Part 12 in a series by Dr. Bill Black

Now that we have the pumps installed along with the crankshaft and pump sticks, we can hook up the motor. The arrangement we will use is mounting the motor assembly on the top of the organ case. PHOTO A shows the mounted motor and pulley system. We will use a one half horsepower motor as this will have sufficient power to run this size organ. The motor runs at 1725 rpm. We will need to have a crankshaft speed on the organ of about 80 rpms. The pulley arrangement with an intermediate shaft mounted on two pillow blocks serves to give us the desired rpms at the crankshaft.

The motor has a base with slotted holes and can be moved back and forth to adjust the belt tension between the motor and the intermediate shaft. The motor assembly has a solid board on the bottom with another board on top hinged to it on which the motor and intermediate shaft are mounted. PHOTO B shows an end view of the assembly. Threaded bolts are attached to the bottom board. The threaded bolts run through holes in the top board. The hinges are at the back of the assembly. This allows the top board to be moved up or down by adjusting the nuts (underside nuts not visible in the photo) on the threaded bolts thereby adjusting the belt tension between the intermediate shaft and the pulley of the organ crankshaft. This provides a nice means to adjust the belt tension.

Between the power cord and the motor I used an off-on switch mounted in a metal box along with the 110 volt outlet. This will provide a convenient place to plug in the tuner when tuning the organ.

Now that we have wind pressure available to blow the pipes we can hear how the pipework will sound. The first step is to set the wind pressure on the pressure pump. Mike Kitner makes a trip to my shop and brings his water tube manometer. A nipple was previously installed in the cover for the wind chest so this could be attached to read the pressure. PHOTO C shows Mike with the water tube manometer hooked up to the organ. He adjusts the tension of the springs on the pressure pump reservoir to produce a wind pressure of about 8 inches when the pump is spilling off wind pressure. Mike also voices the trumpets and checks all the other pipework to be sure all the pipes will tune to the proper pitch and speak properly. We operate the windchest by depressing the pushrods by hand to cause the pipes to play. Later on when the spool box is installed and tubed up, it will be more difficult to access some of the pipework to make adjustments, so we will do that now.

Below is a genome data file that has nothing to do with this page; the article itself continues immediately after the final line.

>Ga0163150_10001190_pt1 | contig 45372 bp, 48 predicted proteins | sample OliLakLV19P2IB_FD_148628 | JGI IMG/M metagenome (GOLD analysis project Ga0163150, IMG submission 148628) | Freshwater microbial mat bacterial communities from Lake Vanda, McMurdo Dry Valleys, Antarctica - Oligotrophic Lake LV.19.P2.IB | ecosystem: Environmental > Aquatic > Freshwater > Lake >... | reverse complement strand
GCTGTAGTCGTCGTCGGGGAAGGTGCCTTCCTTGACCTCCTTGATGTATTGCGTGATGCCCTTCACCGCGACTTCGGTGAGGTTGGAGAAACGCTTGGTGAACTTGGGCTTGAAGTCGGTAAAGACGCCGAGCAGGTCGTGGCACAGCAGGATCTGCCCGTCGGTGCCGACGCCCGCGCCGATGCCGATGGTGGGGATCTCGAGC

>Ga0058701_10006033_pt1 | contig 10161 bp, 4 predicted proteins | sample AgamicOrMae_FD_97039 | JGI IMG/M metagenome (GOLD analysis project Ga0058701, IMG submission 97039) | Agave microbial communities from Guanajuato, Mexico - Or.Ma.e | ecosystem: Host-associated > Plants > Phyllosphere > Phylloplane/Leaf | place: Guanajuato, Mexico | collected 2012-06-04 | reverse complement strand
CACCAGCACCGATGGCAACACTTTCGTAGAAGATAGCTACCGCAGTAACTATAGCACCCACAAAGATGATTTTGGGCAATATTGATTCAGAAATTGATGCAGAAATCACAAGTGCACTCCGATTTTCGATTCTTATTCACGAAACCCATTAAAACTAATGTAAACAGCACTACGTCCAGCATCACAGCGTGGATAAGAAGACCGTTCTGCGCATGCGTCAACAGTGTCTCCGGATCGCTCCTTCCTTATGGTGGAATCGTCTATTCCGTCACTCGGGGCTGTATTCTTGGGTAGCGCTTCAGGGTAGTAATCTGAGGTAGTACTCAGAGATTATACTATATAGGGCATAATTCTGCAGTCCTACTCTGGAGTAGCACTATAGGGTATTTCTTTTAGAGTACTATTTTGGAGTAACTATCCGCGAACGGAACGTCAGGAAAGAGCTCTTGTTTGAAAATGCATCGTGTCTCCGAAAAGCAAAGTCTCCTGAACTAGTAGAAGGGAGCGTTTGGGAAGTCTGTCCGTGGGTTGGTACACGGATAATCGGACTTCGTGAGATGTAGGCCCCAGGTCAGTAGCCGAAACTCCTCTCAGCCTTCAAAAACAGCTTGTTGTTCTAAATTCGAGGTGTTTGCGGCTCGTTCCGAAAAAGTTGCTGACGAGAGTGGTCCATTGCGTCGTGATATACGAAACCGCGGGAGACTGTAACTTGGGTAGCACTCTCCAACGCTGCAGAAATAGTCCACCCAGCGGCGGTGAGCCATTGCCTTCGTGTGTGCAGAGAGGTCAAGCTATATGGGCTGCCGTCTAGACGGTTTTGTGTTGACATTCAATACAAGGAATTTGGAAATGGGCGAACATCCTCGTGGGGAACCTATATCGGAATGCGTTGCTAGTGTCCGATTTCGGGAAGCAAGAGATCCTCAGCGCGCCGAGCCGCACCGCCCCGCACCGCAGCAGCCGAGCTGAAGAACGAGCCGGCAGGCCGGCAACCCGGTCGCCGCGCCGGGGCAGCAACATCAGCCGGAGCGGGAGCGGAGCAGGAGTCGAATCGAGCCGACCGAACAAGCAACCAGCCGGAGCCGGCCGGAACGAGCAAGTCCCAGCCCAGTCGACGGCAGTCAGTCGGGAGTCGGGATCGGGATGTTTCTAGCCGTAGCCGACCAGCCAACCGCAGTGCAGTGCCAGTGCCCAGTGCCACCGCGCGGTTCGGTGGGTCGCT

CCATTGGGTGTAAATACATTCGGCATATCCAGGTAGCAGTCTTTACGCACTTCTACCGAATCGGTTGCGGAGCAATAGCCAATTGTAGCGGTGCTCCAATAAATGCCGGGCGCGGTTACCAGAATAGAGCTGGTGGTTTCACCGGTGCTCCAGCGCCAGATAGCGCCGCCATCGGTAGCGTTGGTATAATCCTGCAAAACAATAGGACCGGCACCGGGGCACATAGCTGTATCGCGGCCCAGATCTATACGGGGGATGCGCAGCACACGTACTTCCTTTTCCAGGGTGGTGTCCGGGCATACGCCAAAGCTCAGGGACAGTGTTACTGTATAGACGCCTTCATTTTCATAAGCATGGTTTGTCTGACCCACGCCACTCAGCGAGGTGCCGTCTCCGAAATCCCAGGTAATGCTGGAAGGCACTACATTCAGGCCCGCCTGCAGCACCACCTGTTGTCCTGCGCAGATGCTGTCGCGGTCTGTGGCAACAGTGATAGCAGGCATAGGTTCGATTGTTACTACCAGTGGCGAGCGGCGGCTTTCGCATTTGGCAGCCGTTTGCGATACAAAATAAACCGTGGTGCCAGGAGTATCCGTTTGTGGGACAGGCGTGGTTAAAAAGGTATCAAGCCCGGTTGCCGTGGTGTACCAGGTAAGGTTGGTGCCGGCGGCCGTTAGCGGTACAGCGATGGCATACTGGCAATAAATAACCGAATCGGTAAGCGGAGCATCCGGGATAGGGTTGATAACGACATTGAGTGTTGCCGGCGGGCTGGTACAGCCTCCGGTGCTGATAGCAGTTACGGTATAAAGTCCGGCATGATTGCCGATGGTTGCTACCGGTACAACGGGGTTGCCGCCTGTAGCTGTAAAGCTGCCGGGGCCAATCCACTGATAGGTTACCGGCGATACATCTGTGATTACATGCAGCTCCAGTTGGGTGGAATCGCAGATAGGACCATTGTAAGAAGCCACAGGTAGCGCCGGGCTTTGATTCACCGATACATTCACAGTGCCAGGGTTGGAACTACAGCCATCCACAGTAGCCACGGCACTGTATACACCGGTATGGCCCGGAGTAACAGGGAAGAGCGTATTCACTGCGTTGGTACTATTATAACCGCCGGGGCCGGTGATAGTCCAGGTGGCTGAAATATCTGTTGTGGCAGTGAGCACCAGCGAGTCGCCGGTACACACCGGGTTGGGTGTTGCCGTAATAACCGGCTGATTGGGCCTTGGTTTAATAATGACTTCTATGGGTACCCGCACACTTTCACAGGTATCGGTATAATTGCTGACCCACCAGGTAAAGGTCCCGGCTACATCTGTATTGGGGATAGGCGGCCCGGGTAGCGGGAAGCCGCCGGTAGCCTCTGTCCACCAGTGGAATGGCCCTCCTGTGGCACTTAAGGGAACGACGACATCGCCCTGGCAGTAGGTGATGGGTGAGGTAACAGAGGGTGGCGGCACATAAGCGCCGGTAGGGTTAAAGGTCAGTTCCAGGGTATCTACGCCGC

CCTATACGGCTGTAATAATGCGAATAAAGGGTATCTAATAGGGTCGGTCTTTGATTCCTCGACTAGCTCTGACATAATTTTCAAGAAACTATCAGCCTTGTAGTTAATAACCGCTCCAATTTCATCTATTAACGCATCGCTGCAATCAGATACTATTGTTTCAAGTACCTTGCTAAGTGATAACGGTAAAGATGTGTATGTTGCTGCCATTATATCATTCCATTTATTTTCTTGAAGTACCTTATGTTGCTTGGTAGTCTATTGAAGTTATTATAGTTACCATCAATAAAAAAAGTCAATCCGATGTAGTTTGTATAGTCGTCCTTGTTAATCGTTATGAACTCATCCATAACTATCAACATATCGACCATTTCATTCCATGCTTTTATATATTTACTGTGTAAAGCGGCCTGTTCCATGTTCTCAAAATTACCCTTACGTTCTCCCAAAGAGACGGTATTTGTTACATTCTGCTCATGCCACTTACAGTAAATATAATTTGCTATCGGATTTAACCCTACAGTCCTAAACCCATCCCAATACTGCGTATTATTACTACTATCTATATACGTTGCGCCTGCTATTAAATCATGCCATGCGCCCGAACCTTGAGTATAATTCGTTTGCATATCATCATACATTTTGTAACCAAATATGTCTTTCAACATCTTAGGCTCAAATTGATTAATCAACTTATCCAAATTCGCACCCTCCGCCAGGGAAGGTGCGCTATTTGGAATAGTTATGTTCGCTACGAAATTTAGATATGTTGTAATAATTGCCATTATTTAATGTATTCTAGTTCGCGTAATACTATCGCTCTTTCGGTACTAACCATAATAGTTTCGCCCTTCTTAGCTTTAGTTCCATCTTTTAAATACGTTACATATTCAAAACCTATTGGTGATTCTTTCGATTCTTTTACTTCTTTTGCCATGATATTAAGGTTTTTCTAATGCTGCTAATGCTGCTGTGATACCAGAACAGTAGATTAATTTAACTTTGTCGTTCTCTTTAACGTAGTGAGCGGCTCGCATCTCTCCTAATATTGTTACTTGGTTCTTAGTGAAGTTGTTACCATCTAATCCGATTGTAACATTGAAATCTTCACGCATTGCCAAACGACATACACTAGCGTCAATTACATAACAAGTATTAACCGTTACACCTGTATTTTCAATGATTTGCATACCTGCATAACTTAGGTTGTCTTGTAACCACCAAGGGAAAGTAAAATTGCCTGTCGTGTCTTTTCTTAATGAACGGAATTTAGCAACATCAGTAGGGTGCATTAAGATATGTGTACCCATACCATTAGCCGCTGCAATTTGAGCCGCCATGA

PHOTO D shows the wooden strips attached to the pipework to support them. While we have access to that area, a wooden block with two nipples (an inlet and an outlet) is attached to the underside of the organ top (PHOTO E). The outlet nipple protrudes through a hole in the top. This will serve as a means to hook up the vacuum hose to operate the cymbal beater.>{? The usual location for the vacuum reservoir is on the bottom of the vacuum pump. However, in the 105 there is not enough room to mount it there as it will interfere with the spoolbox. So, Wurlitzer mounted this reservoir on the side of the organ case where there is space to accommodate this unit. PHOTO F shows the vacuum reservoir. One of the vacuum outlets on the pump connects by a hose to the reservoir. We used a secondary valve arrangement to operate the bass drum and cymbal beaters. Since both these units use much larger pneumatics than those on the stack, a greater volume of vacuum is needed to operate them.

The secondary valve unit we chose to use has a unit valve included. This unit valve triggers the secondary valve. This secondary unit is installed on the top of the reservoir inlet and has a straight through vacuum channel to to the reservoir inlet. The unit has two outlets controlled by the secondary valve, one for the cymbal beater and one for the bass drum beater. The bottom of the reservoir has an outlet with a large nipple which connects by a hose to the vacuum inlet on the stack. The other large vertical hose on the vacuum pump (PHOTO F) will connect to the vacuum spill valve on the spoolbox shelf. This serves to kill the vacuum supply to prevent the music roll from playing during the rewinding of the roll.

Dr. Bill Black is one of the nation's most knowledgeble Wurlitzer band organ experts. He has made recordings of many band organs and other mechanical music machines which are available for purchase at CarouselStores.com.